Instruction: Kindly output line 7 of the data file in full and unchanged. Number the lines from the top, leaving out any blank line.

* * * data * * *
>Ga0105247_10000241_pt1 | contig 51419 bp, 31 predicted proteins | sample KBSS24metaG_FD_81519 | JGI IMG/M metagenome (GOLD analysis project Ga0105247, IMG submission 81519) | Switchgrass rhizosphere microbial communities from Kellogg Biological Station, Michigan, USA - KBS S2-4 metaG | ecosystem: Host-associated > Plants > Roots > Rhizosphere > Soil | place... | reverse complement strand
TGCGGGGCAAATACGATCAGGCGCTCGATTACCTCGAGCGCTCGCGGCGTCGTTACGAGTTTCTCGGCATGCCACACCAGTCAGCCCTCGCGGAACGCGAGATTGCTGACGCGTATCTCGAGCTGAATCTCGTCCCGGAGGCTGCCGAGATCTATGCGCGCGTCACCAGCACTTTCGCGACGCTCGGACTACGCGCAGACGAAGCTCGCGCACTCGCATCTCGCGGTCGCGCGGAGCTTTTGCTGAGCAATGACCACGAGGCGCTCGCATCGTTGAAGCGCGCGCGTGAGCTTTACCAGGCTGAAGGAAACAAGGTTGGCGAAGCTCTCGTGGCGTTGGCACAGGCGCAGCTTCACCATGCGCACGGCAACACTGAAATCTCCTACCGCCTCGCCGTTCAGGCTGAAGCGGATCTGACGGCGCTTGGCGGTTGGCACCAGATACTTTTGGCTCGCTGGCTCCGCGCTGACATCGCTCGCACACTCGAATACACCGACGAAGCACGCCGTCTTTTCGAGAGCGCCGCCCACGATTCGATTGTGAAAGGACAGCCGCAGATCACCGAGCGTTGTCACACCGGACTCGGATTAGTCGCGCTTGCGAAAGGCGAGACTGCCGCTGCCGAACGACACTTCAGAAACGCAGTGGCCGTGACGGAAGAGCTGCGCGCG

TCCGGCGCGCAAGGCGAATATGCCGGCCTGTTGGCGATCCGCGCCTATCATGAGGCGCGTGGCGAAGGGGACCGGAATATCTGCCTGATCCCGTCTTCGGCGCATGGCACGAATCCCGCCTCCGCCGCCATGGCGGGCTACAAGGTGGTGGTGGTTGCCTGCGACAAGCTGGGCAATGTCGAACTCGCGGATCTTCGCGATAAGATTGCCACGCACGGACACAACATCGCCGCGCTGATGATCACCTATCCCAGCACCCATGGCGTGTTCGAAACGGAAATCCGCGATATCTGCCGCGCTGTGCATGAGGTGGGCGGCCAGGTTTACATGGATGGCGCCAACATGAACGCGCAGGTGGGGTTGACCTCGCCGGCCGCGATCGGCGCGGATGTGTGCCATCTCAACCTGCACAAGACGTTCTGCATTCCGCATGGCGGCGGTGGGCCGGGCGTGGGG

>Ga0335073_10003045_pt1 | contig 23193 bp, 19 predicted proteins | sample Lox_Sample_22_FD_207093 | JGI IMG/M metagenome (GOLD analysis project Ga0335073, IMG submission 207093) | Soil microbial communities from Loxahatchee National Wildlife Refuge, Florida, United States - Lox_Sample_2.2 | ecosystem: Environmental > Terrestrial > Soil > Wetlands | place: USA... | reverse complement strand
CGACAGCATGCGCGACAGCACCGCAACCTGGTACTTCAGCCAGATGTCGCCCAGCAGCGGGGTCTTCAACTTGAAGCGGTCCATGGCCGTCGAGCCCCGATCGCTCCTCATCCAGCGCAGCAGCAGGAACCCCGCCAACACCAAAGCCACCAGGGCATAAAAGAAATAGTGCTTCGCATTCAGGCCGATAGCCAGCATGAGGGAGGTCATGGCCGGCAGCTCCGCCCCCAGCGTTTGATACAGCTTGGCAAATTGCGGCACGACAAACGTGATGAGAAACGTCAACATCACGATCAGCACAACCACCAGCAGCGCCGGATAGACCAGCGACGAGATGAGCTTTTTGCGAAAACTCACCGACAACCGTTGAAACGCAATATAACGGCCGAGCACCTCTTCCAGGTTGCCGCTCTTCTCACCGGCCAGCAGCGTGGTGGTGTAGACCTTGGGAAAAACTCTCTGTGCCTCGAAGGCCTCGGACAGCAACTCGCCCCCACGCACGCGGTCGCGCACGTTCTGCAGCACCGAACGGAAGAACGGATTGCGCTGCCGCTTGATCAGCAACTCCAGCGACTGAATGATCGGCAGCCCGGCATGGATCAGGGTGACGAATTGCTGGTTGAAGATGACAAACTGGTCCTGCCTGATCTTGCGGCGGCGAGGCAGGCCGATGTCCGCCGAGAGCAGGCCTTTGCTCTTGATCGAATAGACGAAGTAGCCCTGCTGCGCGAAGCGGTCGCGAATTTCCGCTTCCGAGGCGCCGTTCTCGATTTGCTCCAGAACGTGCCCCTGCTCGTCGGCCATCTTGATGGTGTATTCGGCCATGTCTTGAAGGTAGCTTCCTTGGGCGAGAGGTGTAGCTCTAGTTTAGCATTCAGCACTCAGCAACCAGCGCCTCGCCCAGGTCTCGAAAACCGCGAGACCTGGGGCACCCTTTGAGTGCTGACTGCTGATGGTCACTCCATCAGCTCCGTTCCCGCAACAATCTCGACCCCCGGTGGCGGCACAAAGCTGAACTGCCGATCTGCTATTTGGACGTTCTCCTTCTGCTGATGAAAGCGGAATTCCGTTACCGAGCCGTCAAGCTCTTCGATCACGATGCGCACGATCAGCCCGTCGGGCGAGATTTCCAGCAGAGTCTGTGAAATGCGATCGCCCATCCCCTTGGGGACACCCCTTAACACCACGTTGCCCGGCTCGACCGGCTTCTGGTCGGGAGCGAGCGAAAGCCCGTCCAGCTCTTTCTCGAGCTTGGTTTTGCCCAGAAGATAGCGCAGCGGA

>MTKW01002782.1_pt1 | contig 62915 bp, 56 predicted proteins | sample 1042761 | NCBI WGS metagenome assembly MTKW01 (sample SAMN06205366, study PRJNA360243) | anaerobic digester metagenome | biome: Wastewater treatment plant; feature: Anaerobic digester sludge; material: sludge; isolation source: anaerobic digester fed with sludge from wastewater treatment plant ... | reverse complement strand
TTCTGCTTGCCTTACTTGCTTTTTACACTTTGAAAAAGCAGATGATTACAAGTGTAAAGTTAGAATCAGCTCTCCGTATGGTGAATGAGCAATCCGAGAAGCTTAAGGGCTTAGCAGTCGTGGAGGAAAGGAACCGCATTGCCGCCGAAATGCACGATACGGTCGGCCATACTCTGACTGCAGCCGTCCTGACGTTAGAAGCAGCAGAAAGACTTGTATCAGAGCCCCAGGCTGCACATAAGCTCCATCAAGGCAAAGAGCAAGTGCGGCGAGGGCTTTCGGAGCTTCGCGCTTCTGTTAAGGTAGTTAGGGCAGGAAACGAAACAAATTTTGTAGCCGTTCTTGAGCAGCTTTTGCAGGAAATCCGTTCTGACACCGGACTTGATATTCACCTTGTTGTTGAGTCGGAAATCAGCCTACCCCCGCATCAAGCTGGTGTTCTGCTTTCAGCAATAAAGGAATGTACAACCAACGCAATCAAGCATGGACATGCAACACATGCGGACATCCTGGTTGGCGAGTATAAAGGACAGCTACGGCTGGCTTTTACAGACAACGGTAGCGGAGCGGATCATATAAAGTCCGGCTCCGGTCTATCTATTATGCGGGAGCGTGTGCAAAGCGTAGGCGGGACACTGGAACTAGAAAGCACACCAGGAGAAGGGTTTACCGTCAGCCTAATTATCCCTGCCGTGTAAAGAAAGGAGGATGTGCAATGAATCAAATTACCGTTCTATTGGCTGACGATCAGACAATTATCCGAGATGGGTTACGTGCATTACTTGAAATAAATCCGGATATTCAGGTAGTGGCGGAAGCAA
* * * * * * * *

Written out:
TTCTGCTTGCCTTACTTGCTTTTTACACTTTGAAAAAGCAGATGATTACAAGTGTAAAGTTAGAATCAGCTCTCCGTATGGTGAATGAGCAATCCGAGAAGCTTAAGGGCTTAGCAGTCGTGGAGGAAAGGAACCGCATTGCCGCCGAAATGCACGATACGGTCGGCCATACTCTGACTGCAGCCGTCCTGACGTTAGAAGCAGCAGAAAGACTTGTATCAGAGCCCCAGGCTGCACATAAGCTCCATCAAGGCAAAGAGCAAGTGCGGCGAGGGCTTTCGGAGCTTCGCGCTTCTGTTAAGGTAGTTAGGGCAGGAAACGAAACAAATTTTGTAGCCGTTCTTGAGCAGCTTTTGCAGGAAATCCGTTCTGACACCGGACTTGATATTCACCTTGTTGTTGAGTCGGAAATCAGCCTACCCCCGCATCAAGCTGGTGTTCTGCTTTCAGCAATAAAGGAATGTACAACCAACGCAATCAAGCATGGACATGCAACACATGCGGACATCCTGGTTGGCGAGTATAAAGGACAGCTACGGCTGGCTTTTACAGACAACGGTAGCGGAGCGGATCATATAAAGTCCGGCTCCGGTCTATCTATTATGCGGGAGCGTGTGCAAAGCGTAGGCGGGACACTGGAACTAGAAAGCACACCAGGAGAAGGGTTTACCGTCAGCCTAATTATCCCTGCCGTGTAAAGAAAGGAGGATGTGCAATGAATCAAATTACCGTTCTATTGGCTGACGATCAGACAATTATCCGAGATGGGTTACGTGCATTACTTGAAATAAATCCGGATATTCAGGTAGTGGCGGAAGCAA